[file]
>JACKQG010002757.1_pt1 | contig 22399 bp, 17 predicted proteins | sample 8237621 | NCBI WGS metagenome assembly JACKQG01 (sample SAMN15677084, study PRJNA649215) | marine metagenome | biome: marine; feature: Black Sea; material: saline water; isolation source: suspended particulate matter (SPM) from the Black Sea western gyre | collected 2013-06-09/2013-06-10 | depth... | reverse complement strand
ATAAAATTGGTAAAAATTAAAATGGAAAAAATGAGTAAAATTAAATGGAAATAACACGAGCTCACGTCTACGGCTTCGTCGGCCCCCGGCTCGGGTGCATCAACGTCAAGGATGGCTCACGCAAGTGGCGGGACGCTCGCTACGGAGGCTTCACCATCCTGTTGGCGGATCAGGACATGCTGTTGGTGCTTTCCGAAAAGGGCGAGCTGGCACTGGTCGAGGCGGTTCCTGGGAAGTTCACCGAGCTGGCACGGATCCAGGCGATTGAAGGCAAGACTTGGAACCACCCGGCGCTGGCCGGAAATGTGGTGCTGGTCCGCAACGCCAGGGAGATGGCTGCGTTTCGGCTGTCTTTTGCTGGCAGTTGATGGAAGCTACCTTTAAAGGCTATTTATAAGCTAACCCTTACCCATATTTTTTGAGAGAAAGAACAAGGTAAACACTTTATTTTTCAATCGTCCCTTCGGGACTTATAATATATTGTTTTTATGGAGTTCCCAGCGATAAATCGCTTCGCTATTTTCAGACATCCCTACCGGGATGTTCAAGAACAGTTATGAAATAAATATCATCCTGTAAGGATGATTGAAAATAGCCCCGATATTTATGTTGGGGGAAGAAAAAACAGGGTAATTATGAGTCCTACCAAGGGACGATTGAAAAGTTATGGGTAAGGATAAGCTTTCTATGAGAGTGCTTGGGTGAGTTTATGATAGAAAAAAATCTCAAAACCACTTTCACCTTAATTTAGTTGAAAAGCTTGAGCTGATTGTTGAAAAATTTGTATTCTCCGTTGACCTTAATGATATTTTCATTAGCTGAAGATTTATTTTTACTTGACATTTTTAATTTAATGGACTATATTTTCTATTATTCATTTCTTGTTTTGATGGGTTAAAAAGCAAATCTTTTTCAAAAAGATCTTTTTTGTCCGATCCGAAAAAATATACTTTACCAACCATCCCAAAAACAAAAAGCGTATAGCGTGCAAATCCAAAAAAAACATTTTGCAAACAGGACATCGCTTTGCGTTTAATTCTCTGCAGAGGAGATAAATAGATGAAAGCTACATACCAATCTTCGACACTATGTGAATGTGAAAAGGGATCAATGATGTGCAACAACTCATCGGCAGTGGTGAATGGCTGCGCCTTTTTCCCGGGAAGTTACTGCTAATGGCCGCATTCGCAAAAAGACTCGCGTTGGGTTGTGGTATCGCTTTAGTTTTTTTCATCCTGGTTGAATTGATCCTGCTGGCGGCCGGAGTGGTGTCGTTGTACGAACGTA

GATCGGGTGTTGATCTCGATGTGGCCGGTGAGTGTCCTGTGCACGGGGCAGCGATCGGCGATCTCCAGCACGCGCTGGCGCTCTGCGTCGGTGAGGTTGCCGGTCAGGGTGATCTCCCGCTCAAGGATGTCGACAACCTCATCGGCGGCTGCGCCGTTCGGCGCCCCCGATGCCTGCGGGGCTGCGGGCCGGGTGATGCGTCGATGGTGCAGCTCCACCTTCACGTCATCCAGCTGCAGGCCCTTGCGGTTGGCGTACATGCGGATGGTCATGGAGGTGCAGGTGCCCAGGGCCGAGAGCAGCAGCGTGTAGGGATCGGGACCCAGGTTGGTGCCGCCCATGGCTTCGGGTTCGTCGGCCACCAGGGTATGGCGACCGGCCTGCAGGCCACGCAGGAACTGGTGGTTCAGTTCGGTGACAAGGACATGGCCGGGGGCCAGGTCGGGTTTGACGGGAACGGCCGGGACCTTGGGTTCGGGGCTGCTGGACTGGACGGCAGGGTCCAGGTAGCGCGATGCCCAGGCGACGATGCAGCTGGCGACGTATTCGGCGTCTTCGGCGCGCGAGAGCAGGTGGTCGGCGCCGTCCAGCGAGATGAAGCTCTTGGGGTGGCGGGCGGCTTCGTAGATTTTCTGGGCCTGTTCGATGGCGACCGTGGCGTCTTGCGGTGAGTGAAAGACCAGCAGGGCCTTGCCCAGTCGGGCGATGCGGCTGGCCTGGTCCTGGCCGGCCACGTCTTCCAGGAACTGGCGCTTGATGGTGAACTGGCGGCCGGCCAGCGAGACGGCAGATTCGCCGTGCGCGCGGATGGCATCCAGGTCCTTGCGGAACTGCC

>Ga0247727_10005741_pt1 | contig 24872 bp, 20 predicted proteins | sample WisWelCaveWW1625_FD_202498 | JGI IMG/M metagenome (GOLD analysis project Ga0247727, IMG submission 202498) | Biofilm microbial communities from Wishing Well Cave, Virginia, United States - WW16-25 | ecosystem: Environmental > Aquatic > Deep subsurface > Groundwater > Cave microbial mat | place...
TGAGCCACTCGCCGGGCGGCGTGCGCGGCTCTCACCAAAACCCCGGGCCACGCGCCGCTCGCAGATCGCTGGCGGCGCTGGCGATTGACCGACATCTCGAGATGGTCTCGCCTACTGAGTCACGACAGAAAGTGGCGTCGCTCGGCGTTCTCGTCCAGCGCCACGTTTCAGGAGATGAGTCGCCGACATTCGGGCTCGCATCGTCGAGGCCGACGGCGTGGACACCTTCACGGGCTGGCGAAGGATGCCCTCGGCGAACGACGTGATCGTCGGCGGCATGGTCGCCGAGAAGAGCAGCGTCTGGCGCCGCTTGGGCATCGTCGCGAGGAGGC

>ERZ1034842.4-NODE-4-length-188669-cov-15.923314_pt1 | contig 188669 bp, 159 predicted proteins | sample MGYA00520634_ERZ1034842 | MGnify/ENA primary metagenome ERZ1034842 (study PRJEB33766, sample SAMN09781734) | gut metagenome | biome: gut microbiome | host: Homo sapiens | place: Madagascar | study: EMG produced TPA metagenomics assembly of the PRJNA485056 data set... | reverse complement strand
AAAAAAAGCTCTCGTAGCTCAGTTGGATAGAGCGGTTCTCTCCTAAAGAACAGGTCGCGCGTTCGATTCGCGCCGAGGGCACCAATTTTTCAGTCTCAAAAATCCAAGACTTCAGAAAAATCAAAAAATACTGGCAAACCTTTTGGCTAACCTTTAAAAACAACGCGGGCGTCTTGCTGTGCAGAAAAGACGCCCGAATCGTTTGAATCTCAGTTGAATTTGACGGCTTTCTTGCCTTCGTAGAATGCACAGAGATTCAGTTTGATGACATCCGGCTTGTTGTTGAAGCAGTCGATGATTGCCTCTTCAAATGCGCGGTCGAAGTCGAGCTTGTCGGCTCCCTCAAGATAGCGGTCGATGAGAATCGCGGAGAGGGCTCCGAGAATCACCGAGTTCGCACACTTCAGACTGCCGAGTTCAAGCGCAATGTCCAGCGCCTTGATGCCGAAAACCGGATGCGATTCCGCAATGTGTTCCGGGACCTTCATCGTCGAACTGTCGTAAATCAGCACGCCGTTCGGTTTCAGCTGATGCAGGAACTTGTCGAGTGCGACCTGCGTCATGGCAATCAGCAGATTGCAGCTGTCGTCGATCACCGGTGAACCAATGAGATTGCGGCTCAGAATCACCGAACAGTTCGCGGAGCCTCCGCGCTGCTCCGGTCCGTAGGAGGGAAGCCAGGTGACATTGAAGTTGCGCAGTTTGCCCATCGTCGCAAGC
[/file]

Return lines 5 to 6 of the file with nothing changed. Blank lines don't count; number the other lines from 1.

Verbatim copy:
TGAGCCACTCGCCGGGCGGCGTGCGCGGCTCTCACCAAAACCCCGGGCCACGCGCCGCTCGCAGATCGCTGGCGGCGCTGGCGATTGACCGACATCTCGAGATGGTCTCGCCTACTGAGTCACGACAGAAAGTGGCGTCGCTCGGCGTTCTCGTCCAGCGCCACGTTTCAGGAGATGAGTCGCCGACATTCGGGCTCGCATCGTCGAGGCCGACGGCGTGGACACCTTCACGGGCTGGCGAAGGATGCCCTCGGCGAACGACGTGATCGTCGGCGGCATGGTCGCCGAGAAGAGCAGCGTCTGGCGCCGCTTGGGCATCGTCGCGAGGAGGC

>ERZ1034842.4-NODE-4-length-188669-cov-15.923314_pt1 | contig 188669 bp, 159 predicted proteins | sample MGYA00520634_ERZ1034842 | MGnify/ENA primary metagenome ERZ1034842 (study PRJEB33766, sample SAMN09781734) | gut metagenome | biome: gut microbiome | host: Homo sapiens | place: Madagascar | study: EMG produced TPA metagenomics assembly of the PRJNA485056 data set... | reverse complement strand